The Flatshare 2022 / It can be predictable, but this romantic comedy is grounded by relatable troubles and charming performances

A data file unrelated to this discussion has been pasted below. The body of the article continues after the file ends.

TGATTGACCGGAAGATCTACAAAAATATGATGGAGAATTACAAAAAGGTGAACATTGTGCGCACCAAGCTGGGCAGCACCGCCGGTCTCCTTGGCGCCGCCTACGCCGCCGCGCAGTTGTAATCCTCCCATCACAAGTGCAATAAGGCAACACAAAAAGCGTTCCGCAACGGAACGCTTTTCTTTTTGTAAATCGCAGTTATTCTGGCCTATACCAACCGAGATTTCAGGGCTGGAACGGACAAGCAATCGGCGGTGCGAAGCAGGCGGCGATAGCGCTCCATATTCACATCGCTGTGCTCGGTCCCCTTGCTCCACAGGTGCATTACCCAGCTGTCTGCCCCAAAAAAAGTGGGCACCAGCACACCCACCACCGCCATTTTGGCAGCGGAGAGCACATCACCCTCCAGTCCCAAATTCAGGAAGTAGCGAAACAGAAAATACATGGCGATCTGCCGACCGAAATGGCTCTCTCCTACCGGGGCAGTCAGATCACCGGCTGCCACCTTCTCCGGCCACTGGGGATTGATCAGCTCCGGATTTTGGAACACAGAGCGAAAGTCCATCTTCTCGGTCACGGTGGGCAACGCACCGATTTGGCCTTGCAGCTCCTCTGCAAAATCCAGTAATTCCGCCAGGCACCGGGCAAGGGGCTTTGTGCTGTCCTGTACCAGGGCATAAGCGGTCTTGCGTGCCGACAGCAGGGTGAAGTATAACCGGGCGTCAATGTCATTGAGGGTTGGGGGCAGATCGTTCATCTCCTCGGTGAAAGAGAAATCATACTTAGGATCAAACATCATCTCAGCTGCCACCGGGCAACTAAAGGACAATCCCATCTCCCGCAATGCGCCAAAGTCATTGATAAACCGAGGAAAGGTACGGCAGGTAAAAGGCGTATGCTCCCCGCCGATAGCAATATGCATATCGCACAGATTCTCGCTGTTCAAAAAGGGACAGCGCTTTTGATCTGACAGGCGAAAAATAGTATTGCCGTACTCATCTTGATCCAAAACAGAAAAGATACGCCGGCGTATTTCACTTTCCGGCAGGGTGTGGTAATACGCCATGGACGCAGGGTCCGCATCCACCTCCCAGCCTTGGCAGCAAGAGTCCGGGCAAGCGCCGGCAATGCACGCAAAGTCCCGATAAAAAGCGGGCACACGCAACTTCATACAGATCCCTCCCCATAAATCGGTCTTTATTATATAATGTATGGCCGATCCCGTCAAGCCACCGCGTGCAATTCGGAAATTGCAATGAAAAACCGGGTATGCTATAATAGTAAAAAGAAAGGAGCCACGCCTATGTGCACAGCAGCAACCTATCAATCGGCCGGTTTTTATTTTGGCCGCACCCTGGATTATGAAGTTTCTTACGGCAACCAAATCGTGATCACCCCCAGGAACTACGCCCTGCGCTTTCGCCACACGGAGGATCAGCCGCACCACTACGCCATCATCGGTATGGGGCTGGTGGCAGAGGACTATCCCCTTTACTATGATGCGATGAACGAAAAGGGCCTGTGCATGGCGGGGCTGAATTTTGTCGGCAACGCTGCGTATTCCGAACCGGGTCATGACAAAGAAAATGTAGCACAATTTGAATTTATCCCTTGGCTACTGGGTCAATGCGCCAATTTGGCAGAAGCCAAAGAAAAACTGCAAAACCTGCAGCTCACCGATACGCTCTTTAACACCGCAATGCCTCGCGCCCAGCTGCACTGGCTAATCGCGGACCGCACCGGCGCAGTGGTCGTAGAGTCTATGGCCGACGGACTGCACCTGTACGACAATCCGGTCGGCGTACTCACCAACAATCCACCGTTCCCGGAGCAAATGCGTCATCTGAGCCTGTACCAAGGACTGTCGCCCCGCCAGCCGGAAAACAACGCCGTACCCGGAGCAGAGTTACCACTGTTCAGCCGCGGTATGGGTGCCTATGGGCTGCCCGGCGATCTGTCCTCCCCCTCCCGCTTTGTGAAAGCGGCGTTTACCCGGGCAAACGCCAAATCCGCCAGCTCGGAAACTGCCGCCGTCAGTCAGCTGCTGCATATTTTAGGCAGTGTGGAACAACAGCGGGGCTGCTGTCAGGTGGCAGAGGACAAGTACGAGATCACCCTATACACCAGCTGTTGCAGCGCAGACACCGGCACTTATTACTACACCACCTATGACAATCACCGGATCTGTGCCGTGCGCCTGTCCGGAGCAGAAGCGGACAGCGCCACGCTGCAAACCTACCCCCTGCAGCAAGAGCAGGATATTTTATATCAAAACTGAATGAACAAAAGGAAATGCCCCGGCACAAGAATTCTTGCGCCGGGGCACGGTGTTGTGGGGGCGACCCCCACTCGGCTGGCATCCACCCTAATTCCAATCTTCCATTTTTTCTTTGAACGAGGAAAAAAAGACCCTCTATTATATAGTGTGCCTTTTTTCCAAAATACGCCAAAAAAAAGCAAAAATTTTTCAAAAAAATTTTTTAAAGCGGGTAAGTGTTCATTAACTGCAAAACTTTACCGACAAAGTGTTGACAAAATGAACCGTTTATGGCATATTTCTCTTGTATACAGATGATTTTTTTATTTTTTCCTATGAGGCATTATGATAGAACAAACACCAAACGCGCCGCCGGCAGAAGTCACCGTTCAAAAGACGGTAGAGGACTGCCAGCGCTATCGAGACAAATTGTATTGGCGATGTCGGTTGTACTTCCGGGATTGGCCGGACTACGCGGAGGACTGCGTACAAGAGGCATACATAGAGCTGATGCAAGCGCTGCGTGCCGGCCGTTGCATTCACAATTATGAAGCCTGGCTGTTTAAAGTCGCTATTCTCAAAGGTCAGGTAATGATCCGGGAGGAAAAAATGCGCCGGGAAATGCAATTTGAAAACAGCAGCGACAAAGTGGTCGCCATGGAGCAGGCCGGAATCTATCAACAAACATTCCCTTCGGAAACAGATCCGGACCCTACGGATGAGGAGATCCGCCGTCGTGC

A few minutes in, it’s easy to dismiss The Flatshare as typical romcom fare. It’s brimming with cliches and cutesy flairs, plus the premise sounds like a contrived way to set up a “Will they or won’t they?” romance. But as it goes along, The Flatshare carves depths to its seemingly simple story. The timeshare aspect speaks to the growing housing insecurity in the UK, where even a materialistic girl like Tiffany is pushed to share a flat. Meanwhile, her disturbing relationship with her ex is an accurate portrayal of how innocuous abuse can seem to outsiders. And of course, there is the unjust incarceration of Leon’s brother, which the show sensitively handles. The Flatshare has a darkness to it that can slip away if you focus too much on its romcom sheen, but if you can appreciate both, then the show comes as a welcome surprise, one that’s equal parts serious and sweet.

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